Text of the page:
Shifting Govt Stance Complicated Isahaya Bay Legal Saga

The Yomiuri Shimbun
A dike cutting across Isahaya Bay separates a land reclamation area, left, from the open water in this Feb. 16 aerial image in Isahaya, Nagasaki Prefecture.

A court battle that had continued for a little more than two decades over whether to open floodgates built as part of a state land reclamation project in Isahaya Bay was effectively brought to an end by the latest Supreme Court ruling.

A legally twisting situation, in which rulings over whether to open the gates in a dike in Isahaya, Nagasaki Prefecture, were split among different courts, was resolved, but deep confrontation remains between the central government and people engaging in the local fisheries industry who have sought the opening of the gates, and further possible twists and turns are expected before a complete settlement of the issue.

The Agriculture, Forestry and Fisheries Ministry has long indicated its policy of not opening the gates, instead aiming for reconciliation through a fund worth about ¥10 billion to promote the local fisheries industry.

A senior ministry official said, “The ministry will continue to aim for settlement of the issue based on the fund and will make fresh arrangements within the government regarding the size of the fund and other factors.”

However, the local fisheries industry has already voiced opposition to the ministry’s stance. For example, one person in the industry said, “I don’t think the sea will return [to its original condition] without opening the gates.”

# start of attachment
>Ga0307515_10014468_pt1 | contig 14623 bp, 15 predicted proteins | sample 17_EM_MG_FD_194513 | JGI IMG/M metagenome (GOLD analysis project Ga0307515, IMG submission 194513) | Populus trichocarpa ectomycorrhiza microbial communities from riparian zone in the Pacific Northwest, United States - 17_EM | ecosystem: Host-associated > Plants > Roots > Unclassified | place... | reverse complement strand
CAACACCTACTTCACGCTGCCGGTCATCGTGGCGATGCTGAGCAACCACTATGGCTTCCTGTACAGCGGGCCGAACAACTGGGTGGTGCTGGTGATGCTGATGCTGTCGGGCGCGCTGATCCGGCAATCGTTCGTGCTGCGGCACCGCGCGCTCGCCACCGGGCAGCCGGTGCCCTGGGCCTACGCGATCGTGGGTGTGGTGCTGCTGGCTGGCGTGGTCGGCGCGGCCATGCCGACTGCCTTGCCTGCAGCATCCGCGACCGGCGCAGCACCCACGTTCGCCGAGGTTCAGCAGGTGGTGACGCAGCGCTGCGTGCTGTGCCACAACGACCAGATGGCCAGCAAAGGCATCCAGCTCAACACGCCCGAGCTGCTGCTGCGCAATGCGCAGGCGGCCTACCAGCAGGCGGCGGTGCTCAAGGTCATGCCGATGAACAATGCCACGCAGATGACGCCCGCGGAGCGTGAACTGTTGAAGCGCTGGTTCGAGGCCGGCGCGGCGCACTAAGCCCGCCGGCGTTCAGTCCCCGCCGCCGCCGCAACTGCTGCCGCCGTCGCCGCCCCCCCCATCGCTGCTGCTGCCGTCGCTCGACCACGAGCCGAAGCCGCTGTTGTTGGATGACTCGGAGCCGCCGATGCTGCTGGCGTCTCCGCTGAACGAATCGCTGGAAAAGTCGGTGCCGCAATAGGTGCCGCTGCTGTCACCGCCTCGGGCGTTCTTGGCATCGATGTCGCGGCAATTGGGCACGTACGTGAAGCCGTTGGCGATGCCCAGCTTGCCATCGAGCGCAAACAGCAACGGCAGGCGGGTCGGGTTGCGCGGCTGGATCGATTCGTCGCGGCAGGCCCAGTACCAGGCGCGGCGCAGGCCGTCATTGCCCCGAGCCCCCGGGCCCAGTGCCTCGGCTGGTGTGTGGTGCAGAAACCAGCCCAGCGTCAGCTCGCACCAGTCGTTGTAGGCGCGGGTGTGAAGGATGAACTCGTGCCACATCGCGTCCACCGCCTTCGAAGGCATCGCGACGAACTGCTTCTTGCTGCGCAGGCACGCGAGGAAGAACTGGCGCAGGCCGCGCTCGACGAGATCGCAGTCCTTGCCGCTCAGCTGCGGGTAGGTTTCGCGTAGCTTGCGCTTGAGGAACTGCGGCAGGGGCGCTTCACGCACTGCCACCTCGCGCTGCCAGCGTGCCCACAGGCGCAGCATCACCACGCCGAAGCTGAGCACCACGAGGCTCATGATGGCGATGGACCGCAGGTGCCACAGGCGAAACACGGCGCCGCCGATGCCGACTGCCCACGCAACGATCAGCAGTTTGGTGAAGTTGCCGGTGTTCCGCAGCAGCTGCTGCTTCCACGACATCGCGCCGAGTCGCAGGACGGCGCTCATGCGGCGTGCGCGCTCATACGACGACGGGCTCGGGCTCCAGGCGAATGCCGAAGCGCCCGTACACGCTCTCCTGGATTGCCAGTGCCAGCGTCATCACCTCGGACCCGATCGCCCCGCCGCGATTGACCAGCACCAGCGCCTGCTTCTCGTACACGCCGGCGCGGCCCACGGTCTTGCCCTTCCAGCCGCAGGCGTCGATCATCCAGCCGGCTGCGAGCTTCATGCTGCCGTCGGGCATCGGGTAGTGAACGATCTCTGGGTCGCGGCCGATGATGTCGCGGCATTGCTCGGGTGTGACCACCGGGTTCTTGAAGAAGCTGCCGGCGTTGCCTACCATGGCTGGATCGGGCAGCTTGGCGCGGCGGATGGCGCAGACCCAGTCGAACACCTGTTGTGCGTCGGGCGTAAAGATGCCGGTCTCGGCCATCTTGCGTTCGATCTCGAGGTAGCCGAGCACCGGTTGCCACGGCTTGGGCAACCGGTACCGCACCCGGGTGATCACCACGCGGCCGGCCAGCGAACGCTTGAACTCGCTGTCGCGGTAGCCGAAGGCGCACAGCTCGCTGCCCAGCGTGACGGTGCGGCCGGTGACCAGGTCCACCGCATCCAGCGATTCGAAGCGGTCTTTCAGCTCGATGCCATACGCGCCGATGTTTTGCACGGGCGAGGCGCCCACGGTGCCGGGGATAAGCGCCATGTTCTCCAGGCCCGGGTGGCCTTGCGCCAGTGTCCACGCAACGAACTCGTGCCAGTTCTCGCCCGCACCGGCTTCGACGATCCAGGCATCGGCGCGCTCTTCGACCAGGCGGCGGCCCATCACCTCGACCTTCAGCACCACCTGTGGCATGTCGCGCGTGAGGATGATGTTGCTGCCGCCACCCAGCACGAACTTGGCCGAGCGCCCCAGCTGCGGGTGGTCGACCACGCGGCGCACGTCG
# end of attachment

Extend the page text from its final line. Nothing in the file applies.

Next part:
The Yomiuri Shimbun
Floodgates at the Isahaya Bay land reclamation area in Isahaya, Nagasaki Prefecture, on Feb. 16.

Administration change

One reason that the legal battle over the land reclamation project continued for more than 20 years is that the policy of the central government on whether to open the gates has changed with the change of administrations.

Regarding a lawsuit filed in 2002 by fishermen and others, the Fukuoka High Court handed down a ruling in December 2010 ordering the central government to open the gates, following the ruling by the Saga District Court. Then Prime Minister Naoto Kan, who was elected from the then ruling Democratic Party of Japan, opted not to appeal to the Supreme Court based on his political judgment, thereby allowing the high court ruling to be finalized.

However, since the Liberal Democratic Party returned to power in 2012, the central government has made clear that its stance is not to open the gates.

As for another lawsuit filed by local farmers, when the Nagasaki District Court ordered the central government not to open the gates in April 2017, the government again refrained from appealing to a high court, and the then agriculture minister said the government would face the issue by making clear its policy not to open the gates.

To resolve the protracted legal tension between one finalized court order to open the gates and another court order not to open them, the central government filed a lawsuit seeking the nullification of the finalized court order, asking not to be forced to open the gates.

During the lawsuit, the central government cited many grounds for “changed circumstances” after the finalized court order, such as the catches of main commercial fishes around the Isahaya Bay being on the rise and the increasing occurrence of heavy rain in recent years.

The Fukuoka High Court fully accepted the argument of the central government in March 2022, and the Supreme Court backed the high court decision this time.

“It’s possible to take the top court ruling this time positively, meaning that a unified court decision would become a foothold for achieving the settlement of the issue,” said Kazuhiko Yamamoto, a professor of civil procedure law at Hitotsubashi University. “But, taking into account the fact that the central government showed an insincere stance by not following the court order that it had finalized itself, it needs to sincerely face up to the local people concerned.”